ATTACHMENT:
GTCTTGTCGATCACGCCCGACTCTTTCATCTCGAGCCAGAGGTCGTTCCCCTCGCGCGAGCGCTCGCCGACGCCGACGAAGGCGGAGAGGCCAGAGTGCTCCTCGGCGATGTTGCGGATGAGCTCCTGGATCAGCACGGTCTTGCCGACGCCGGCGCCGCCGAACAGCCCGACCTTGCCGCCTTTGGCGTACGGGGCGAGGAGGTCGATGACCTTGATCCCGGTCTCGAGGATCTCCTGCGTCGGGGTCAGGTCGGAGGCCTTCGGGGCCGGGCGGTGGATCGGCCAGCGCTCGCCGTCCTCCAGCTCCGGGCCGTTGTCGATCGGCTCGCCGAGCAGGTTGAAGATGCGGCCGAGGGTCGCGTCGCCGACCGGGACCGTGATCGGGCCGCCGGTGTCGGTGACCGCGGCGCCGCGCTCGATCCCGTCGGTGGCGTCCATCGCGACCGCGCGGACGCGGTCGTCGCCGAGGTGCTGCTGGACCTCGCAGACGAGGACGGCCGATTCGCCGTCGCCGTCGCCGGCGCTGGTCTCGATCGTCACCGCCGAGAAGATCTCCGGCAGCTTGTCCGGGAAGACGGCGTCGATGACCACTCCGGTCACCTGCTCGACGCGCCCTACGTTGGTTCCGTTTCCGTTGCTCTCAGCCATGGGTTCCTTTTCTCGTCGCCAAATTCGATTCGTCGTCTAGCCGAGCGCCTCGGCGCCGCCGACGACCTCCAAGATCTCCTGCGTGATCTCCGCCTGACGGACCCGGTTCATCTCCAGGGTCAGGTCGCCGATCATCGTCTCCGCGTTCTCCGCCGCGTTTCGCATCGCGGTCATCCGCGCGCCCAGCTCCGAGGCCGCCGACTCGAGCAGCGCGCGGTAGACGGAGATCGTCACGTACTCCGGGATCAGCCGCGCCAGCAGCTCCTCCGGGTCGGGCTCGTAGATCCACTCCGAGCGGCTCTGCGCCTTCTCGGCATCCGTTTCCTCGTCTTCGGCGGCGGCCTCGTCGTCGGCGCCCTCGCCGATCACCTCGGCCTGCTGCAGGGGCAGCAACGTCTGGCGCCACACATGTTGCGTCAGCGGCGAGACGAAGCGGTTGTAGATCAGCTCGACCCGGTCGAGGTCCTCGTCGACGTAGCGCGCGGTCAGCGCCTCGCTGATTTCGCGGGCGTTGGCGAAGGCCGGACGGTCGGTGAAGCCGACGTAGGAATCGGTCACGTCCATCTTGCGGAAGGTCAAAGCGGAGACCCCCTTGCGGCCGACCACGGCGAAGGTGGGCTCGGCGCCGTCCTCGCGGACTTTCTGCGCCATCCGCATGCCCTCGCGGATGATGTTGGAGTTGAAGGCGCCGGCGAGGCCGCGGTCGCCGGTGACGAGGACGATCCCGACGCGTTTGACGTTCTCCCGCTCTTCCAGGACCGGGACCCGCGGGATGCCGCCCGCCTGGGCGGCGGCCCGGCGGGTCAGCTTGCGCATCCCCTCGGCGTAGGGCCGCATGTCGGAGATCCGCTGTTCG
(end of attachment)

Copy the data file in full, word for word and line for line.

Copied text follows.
GTCTTGTCGATCACGCCCGACTCTTTCATCTCGAGCCAGAGGTCGTTCCCCTCGCGCGAGCGCTCGCCGACGCCGACGAAGGCGGAGAGGCCAGAGTGCTCCTCGGCGATGTTGCGGATGAGCTCCTGGATCAGCACGGTCTTGCCGACGCCGGCGCCGCCGAACAGCCCGACCTTGCCGCCTTTGGCGTACGGGGCGAGGAGGTCGATGACCTTGATCCCGGTCTCGAGGATCTCCTGCGTCGGGGTCAGGTCGGAGGCCTTCGGGGCCGGGCGGTGGATCGGCCAGCGCTCGCCGTCCTCCAGCTCCGGGCCGTTGTCGATCGGCTCGCCGAGCAGGTTGAAGATGCGGCCGAGGGTCGCGTCGCCGACCGGGACCGTGATCGGGCCGCCGGTGTCGGTGACCGCGGCGCCGCGCTCGATCCCGTCGGTGGCGTCCATCGCGACCGCGCGGACGCGGTCGTCGCCGAGGTGCTGCTGGACCTCGCAGACGAGGACGGCCGATTCGCCGTCGCCGTCGCCGGCGCTGGTCTCGATCGTCACCGCCGAGAAGATCTCCGGCAGCTTGTCCGGGAAGACGGCGTCGATGACCACTCCGGTCACCTGCTCGACGCGCCCTACGTTGGTTCCGTTTCCGTTGCTCTCAGCCATGGGTTCCTTTTCTCGTCGCCAAATTCGATTCGTCGTCTAGCCGAGCGCCTCGGCGCCGCCGACGACCTCCAAGATCTCCTGCGTGATCTCCGCCTGACGGACCCGGTTCATCTCCAGGGTCAGGTCGCCGATCATCGTCTCCGCGTTCTCCGCCGCGTTTCGCATCGCGGTCATCCGCGCGCCCAGCTCCGAGGCCGCCGACTCGAGCAGCGCGCGGTAGACGGAGATCGTCACGTACTCCGGGATCAGCCGCGCCAGCAGCTCCTCCGGGTCGGGCTCGTAGATCCACTCCGAGCGGCTCTGCGCCTTCTCGGCATCCGTTTCCTCGTCTTCGGCGGCGGCCTCGTCGTCGGCGCCCTCGCCGATCACCTCGGCCTGCTGCAGGGGCAGCAACGTCTGGCGCCACACATGTTGCGTCAGCGGCGAGACGAAGCGGTTGTAGATCAGCTCGACCCGGTCGAGGTCCTCGTCGACGTAGCGCGCGGTCAGCGCCTCGCTGATTTCGCGGGCGTTGGCGAAGGCCGGACGGTCGGTGAAGCCGACGTAGGAATCGGTCACGTCCATCTTGCGGAAGGTCAAAGCGGAGACCCCCTTGCGGCCGACCACGGCGAAGGTGGGCTCGGCGCCGTCCTCGCGGACTTTCTGCGCCATCCGCATGCCCTCGCGGATGATGTTGGAGTTGAAGGCGCCGGCGAGGCCGCGGTCGCCGGTGACGAGGACGATCCCGACGCGTTTGACGTTCTCCCGCTCTTCCAGGACCGGGACCCGCGGGATGCCGCCCGCCTGGGCGGCGGCCCGGCGGGTCAGCTTGCGCATCCCCTCGGCGTAGGGCCGCATGTCGGAGATCCGCTGTTCG